Home Care Expert Insights

In Conversation with Peter Rosenberger to Bring His Insights on Assisting the Elderly

As our population ages, providing effective support for the elderly becomes increasingly important. Assisting the elderly involves addressing their physical health, including medical care, nutrition, and emotional and social well-being.

With a higher prevalence of chronic conditions and social isolation, ensuring access to healthcare, promoting social engagement, and fostering intergenerational connections are crucial. Additionally, supporting cognitive abilities through stimulation and technological advancements can enhance their overall well-being.

By valuing and respecting the elderly, we can create a society that celebrates aging and enables senior citizens to live fulfilling lives.

To shed some light on the same, we interviewed a home care industry expert to bring his perspective on family caregiving to light.

Expert QA session with Peter Rosenberger

Who Did We Interview?

Peter Rosenberger hosts the nationally syndicated radio program, Hope for the Caregiver. Drawing upon insights learned from nearly forty years of caring for his wife with severe disabilities, Peter points to fellow caregivers for healthier strategies for the long-term challenges of caregiving. His newest book is “A Minute for Caregivers – When Every Day Feels Like Monday.” www.hopeforthecaregiver.com

Let’s get started with knowing what our expert thinks about family caregiving.

Question 1: What, according to you, should families do when hiring a caregiver for their elderly?

Make a list of everything required for the loved one.
Have a group meeting (if able) about duties delegated to paid caregiving staff.
Perform background checks on all potential workers (or work with a company that provides that assurance).
Obtain references.
Consider electronic monitoring in the main areas of the home.
“Trust – but verify.” Conduct regular evaluation meetings with the employee or the service.

Question 2: How can caregivers maintain the independence and dignity of the elderly and their families when providing care?

Establish clear goals. While caregiving “tasks” can be delegated to paid staff, the relationship of spouses, children, and family cannot. Those relationships deserve protection and maintenance – caregiving tasks can often hamper that. Offloading the “tasks” to a paid professional can help foster a healthier relationship, allowing the patient to maintain dignity and agency (if possible).

Question 3: How can caregivers prevent burnout and manage their work-personal life?

While boundaries remain essential, caregiving’s “crisis” moments demand flexibility. So, think of those boundaries as fences with gates. But, as any rancher will tell you, “…never leave the gate open.”

One of the most important (and challenging) boundaries is determining “What is mine – and what is not mine.” Caregivers often attempt the impossible – which quickly leads to burnout. We can be at peace with the challenging (and often heartbreaking) circumstances our loved one endures. Grief is far different than despair or rage.

When we mourn, we accept a boundary prohibiting us from carrying something beyond our abilities. When we rage or despair – we resist accepting what we cannot control. Counselors, Clergy, and support groups can help us accept those limits.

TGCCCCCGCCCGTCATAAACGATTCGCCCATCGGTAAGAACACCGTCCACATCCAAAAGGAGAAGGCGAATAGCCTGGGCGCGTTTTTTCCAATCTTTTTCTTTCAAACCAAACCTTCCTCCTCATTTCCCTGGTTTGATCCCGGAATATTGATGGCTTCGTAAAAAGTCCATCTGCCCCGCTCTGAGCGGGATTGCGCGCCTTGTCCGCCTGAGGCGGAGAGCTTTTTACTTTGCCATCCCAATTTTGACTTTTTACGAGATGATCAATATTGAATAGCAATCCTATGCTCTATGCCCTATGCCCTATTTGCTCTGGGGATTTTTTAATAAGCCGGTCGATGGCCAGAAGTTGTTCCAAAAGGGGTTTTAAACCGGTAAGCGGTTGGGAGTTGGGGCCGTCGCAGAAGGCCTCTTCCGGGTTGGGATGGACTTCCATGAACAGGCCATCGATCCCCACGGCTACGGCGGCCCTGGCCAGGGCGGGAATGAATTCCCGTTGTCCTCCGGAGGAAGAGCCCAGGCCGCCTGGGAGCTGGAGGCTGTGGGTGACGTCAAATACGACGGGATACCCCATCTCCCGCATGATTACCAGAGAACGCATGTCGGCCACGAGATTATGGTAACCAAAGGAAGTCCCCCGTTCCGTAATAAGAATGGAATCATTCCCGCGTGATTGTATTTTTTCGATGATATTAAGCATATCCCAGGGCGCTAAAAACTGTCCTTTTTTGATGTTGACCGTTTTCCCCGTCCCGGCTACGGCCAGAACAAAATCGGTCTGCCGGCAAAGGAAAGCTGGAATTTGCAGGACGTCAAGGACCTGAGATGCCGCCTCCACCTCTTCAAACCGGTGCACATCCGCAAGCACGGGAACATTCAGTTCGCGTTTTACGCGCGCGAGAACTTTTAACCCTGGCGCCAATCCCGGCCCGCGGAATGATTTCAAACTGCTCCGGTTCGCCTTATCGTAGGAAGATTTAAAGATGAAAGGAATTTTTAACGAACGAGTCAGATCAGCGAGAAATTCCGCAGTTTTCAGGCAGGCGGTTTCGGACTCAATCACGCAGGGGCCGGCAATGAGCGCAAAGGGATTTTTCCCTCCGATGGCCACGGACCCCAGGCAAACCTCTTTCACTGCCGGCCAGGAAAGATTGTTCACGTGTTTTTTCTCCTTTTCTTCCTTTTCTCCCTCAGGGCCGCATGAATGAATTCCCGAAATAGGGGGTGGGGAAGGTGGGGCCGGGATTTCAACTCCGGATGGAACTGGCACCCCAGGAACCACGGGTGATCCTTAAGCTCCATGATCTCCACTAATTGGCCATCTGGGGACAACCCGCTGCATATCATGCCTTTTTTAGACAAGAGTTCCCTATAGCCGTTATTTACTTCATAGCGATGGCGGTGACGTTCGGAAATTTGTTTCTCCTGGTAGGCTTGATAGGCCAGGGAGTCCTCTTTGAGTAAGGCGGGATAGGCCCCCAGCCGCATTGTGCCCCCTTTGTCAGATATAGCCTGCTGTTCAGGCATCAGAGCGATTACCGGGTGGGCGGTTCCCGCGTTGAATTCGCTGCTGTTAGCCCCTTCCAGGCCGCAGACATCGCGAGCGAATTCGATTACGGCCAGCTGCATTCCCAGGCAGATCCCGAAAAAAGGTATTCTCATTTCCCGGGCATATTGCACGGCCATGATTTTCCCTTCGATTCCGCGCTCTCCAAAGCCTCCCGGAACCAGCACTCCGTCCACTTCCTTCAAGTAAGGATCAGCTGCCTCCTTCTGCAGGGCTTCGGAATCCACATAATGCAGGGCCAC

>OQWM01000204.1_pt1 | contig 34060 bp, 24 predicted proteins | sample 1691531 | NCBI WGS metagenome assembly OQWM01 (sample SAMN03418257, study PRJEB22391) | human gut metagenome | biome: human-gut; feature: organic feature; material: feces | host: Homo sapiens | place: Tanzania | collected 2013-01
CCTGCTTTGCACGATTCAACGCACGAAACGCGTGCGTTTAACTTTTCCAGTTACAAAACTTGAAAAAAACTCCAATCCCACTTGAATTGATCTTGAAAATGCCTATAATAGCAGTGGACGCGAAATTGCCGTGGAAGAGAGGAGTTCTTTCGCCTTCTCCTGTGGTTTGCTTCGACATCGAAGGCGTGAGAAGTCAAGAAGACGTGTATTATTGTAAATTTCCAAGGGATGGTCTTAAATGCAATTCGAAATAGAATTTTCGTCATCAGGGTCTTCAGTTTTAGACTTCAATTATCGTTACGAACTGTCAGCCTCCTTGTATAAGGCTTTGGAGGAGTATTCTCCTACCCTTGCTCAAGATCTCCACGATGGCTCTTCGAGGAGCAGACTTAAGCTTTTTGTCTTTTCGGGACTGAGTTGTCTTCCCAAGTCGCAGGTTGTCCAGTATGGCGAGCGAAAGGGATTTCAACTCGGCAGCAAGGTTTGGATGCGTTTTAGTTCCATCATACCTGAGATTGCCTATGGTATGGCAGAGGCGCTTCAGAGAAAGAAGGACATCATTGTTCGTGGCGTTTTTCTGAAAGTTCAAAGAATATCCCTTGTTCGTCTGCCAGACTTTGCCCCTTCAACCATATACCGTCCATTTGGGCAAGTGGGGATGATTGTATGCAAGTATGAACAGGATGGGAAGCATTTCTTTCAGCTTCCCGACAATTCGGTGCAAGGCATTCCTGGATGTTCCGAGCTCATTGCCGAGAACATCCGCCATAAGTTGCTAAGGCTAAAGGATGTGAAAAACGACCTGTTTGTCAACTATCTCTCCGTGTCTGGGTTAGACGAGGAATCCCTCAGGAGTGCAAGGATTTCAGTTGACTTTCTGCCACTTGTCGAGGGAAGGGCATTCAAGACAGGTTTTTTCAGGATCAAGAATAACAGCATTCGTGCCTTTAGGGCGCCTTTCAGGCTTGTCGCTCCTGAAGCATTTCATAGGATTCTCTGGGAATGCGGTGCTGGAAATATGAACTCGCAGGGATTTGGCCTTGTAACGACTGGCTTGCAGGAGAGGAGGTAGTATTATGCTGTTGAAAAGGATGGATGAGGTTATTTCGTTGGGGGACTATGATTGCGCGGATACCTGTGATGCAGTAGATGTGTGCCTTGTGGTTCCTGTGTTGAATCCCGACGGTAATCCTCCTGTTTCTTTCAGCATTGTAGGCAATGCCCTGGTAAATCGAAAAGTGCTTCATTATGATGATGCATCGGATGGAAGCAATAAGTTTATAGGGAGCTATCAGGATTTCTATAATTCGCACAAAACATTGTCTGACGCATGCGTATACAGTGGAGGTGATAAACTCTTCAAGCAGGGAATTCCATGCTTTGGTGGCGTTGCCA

Question 4: How can I help my aging parents from afar?

Hiring paid caregiving staff remains the first step, so refer to question one. If a family member in closer proximity chooses to be the “point person,” then regularly meet with that member and identify ways to support them.

Question 5: What advice do you give to new family caregivers?

Breathe. We remain powerless to fix or change most of what happens to our loved ones due to aging, injury, or disease. Yet, our role is not to change it but to mitigate (as best as possible) the consequences of decline and impairment. Various checklists can be found with a simple online search – virtually all involve Finances, Health, Safety, Security, and Planning.

None of those things will be done well by a frenetic caregiver, and family caregivers can struggle with despair, rage, and even burnout – even with paid caregiving staff. So, the goal is to live a calmer and healthier life – while facing difficult and even brutal challenges. Living a healthier lifestyle can be done, but not alone.

Seek counseling, and support groups, read (particularly my new book), and regularly seek the insights of trusted friends and professionals (doctors, financial advisors, etc.)

The Final Words

Caregiving plays a pivotal role in assisting the elderly and promoting their well-being. Caregivers provide essential support by addressing senior citizens’ physical, emotional, and cognitive needs. Through compassionate and personalized care, they ensure access to healthcare, facilitate social engagement and stimulate cognitive abilities.

Caregiving encompasses various tasks, from assistance with daily activities to companionship and emotional support. By recognizing the value and importance of caregiving, society can foster a culture of respect and appreciation for the elderly.

Our expert, Peter, believes that together, through collaborative efforts and effective caregiving, we can create a society that honors and uplifts the lives of our senior citizens, enabling them to age with dignity and fulfillment.

Want to contribute to our expert insights for the 'Home Care Q/A' series?

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Want to contribute to our expert insights for the 'Home Care Q/A' series?

Contact Us

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